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Wide moat companies are a natural starting point for investors looking for high-quality stocks.

To help with this search, I used Morningstar to find all Canadian wide moat stocks.

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Results below …

Canadian Wide Moat Stocks from Morningstar Analyst Ratings

Drum roll, please…

Only 6 companies in all of Canada?

I was surprised too.

I’ll get to some of the surprises (Telecoms, Utilities and a few others) that didn’t make the list later on in the article.

For now, here’s the list:

As of September 2020

  • Canadian National Railway Co (TSE:CNR; NYSE:CNI)
  • Canadian Pacific Railway Ltd (TSE:CP; NYSE:CP)
  • Enbridge Inc (TSE:ENB; NYSE:ENB)
  • Royal Bank of Canada (TSE:RY; NYSE:RY)
  • The Toronto-Dominion Bank (TSE:TD; NYSE:TD)
  • Waste Connections Inc (TSE:WCN; NYSE:WCN)

And there you have it, every wide moat stock in Canada. 

But not so fast …

There are an additional 3 stocks that have a wide moat quantitative rating vs. a wide moat rating made by a real person (an analyst), like the 6 stocks above. 

Before I share these last 3 stocks, I have a few words of caution. Well, maybe more than a few …

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265 Words Of Caution on Wide Moat Quantitative Ratings

When trying to determine if a company has a wide moat, a quantitative rating is less reliable than a rating made by an analyst.

For stocks that aren’t covered by Morningstar analysts they give a quantitative rating – basically a computer formula figures it out instead of a person. 

Or as Morningstar puts it:

“Morningstar Quantitative ratings for equities are generated using an algorithm that compares companies that are not under analyst coverage to peer companies that do receive analyst-driven ratings. Companies with ratings are not formally covered by a Morningstar analyst, but are statistically matched to analyst-rated companies, allowing our models to calculate a quantitative moat, fair value, and uncertainty rating.”

Quantitative ratings are good for some things, but understanding a company’s competitive advantages and how sustainable they are, isn’t necessarily one of them. 

Warren Buffett said in the 1999 Berkshire Hathaway annual meeting that (emphasis added):

“No formula in finance tells you that the moat is 28 feet wide and 16 feet deep. That’s what drives the academics crazy. They can compute standard deviations and betas, but they can’t understand moats. Maybe I’m being too hard on the academics.”

I think this comment still holds true and who am I to argue with one of the greatest investors of all-time. 

If Warren Buffett thinks understanding a moat is difficult for academics used to creating a formula for everything, then I don’t think quantitative moat ratings are going to be as reliable as the analyst ones.

Bottom line: I put more weight in the Morningstar moat ratings that are made by analysts compared to the quantitative ratings.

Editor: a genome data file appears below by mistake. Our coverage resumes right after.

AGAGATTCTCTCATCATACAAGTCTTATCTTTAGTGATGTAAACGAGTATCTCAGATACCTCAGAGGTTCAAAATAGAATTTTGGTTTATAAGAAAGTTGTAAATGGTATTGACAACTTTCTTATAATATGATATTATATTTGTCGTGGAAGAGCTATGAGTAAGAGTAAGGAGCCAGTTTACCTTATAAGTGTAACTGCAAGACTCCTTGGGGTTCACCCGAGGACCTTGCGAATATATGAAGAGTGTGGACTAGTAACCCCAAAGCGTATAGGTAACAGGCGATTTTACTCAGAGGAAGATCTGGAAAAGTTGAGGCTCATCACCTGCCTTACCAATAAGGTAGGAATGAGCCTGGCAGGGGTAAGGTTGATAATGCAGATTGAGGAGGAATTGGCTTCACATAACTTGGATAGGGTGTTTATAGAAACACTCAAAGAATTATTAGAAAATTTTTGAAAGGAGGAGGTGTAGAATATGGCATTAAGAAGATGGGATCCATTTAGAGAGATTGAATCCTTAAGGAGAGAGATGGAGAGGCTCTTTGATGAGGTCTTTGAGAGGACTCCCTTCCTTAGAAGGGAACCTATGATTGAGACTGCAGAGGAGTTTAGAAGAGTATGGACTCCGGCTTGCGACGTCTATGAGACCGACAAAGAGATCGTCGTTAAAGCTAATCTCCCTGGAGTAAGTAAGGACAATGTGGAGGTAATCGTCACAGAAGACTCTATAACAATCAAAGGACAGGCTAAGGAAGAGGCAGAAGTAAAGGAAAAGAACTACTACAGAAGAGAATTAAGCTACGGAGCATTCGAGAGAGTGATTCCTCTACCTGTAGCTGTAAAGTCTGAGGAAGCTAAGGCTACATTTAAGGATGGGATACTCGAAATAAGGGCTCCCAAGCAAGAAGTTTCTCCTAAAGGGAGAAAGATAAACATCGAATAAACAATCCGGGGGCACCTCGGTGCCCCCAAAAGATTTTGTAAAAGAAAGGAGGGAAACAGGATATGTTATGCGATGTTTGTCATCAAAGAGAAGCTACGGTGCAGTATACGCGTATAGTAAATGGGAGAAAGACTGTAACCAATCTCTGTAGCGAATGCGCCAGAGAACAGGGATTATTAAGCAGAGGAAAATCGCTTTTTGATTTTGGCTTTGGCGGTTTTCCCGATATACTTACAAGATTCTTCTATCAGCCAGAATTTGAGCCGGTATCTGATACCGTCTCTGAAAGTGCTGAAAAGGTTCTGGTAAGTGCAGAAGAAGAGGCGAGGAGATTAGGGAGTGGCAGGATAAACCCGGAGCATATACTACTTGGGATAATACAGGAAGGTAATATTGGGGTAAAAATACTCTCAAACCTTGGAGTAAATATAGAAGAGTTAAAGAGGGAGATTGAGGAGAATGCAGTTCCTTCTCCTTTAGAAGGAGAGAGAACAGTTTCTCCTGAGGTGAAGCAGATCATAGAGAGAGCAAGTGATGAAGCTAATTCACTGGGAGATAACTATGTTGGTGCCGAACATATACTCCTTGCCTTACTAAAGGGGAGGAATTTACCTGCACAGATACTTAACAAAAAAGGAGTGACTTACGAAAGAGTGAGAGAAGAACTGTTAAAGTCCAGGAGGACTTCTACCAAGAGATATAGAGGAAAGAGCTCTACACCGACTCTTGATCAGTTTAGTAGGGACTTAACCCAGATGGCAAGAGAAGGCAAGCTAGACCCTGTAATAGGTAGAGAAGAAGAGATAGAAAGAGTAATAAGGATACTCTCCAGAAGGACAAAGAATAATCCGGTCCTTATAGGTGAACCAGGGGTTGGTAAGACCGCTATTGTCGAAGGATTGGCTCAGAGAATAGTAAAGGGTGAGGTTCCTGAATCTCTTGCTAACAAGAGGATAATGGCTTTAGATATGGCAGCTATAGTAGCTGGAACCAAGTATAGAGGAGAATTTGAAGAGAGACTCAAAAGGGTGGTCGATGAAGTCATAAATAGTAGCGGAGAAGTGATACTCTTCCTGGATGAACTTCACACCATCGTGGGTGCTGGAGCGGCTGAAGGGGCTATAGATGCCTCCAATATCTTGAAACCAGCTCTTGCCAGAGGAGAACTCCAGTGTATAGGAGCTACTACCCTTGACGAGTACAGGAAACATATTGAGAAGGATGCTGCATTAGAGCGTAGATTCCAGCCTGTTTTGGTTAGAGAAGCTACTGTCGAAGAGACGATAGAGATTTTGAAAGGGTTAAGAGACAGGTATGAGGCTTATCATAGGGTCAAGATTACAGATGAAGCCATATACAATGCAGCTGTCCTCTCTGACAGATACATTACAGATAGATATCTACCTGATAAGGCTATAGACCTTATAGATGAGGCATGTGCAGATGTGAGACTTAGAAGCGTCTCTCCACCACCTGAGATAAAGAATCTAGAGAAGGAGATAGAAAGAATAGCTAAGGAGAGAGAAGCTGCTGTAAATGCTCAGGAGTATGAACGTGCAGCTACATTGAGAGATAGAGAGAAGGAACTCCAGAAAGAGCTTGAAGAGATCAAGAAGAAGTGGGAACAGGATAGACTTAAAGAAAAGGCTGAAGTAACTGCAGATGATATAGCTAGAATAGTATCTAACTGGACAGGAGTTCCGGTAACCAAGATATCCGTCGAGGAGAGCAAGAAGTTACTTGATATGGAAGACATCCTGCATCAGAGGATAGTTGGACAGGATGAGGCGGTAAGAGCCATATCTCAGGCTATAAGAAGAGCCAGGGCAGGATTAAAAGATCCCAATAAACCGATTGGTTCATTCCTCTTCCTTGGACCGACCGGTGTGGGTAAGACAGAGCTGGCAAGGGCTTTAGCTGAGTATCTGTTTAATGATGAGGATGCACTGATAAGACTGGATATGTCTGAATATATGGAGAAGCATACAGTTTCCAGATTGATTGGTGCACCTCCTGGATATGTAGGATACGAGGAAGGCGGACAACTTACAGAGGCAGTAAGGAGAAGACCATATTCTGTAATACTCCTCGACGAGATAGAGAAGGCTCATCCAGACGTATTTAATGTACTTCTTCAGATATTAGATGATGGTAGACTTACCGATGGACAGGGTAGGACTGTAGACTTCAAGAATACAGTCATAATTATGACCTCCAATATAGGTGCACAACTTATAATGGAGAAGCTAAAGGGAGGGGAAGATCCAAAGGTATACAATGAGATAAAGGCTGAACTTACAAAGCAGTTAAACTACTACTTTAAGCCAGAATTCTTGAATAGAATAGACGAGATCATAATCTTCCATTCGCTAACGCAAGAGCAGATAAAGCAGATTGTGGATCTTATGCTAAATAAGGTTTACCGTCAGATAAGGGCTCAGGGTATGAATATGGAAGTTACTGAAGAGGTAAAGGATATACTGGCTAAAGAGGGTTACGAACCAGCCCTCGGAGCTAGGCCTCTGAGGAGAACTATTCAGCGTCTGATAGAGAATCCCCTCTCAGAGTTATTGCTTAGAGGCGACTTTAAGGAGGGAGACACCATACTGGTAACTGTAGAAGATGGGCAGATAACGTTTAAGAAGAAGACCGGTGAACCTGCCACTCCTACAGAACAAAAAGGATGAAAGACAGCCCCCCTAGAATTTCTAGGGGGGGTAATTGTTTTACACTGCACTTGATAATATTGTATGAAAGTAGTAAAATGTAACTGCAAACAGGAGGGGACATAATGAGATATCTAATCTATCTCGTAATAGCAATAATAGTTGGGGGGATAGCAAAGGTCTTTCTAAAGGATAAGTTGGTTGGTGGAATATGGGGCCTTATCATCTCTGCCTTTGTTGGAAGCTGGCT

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Canadian Wide Moat Stocks From Morningstar Quantitative Ratings

OK, now that I’ve got my warning out of the way, here are the remaining 3 wide moat stocks using Morningstar’s quantitative ratings.

As of September 2020

  • Constellation Software Inc (TSE:CSU)
  • Enghouse Systems Ltd (TSE:ENGH)
  • Franco-Nevada Corp (TSE:FNV; NYSE:FNV)

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Some Surprises That Didn’t Make The List (Telecoms, Utilities And A Few Others)

If you were surprised that a company didn’t make it on to the wide moat list, it’s likely because Morningstar has it rated as narrow-moat instead of wide.

So, what’s the difference between a wide and narrow moat?

The wide, narrow and no-moat ratings reflect how sustainable a competitive advantage is. In other words, how long will this competitive advantage last?

Wide moat = +20 years

Narrow moat = 10-19 years

No moat = 0-9 years

Now that you know the main difference between these ratings, let’s look at my first surprise, the Canadian telecoms.

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The Canadian telecommunication market is dominated by just a few companies: For example, in wireless, BCE Inc. aka Bell (TSE:BCE; NYSE:BCE), Telus (TSE:T; NYSE:TU), and Rogers (TSE:RCI.B; NYSE:RCI) make up about 90% of the market. It’s natural to wonder why at least one of these companies wouldn’t be considered a wide moat stock. 

Instead, Morningstar has all three rated as narrow-moat stocks. 

A look at BCE’s May 14, 2020 Economic Moat analyst report explains why (emphasis added):

The biggest factor keeping us from labeling BCE a wide-moat company is the ever-present threat of regulation in the telecom industry. […] the government seemingly favors more robust competition for the top three providers, as evidenced by it historically giving other competitors favored status in spectrum auctions. […] our level of confidence in long-term projections is tempered by the industry’s sensitivity to government influence.”

Government regulation for the public good is not so good for a company’s bottom line. With the threat of things like price caps, mandatory network sharing, or other competition enhancing measures a narrow-moat rating was given to the big telecom companies in Canada instead of wide moats.

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Most utility companies are considered narrow-moat stocks. The narrow-moat comes from regulated operations in service territory monopolies and efficient scale advantages.

Like telecoms, it’s regulation for the public good that typically prevents them from reaching a wide moat rating, but at the same time these regulations also help maintain a narrow-moat.

Here’s an excerpt from Morningstar’s July 30, 2020 report on the narrow moat Fortis Inc (TSE:FTS; NYSE:FTS) that explains it well (emphasis added):

“For the regulated gas and electric operations, service territory monopolies and efficient scale advantages are the primary sources of an economic moat. Regulators typically grant regulated utilities exclusive rights to charge customers rates that allow the utilities to earn a fair return on and return of the capital they invest to build, operate, and maintain their distribution networks. In exchange for regulated utilities’ service territory monopolies, regulators set returns at levels that aim to minimize customer costs while offering fair returns for capital providers.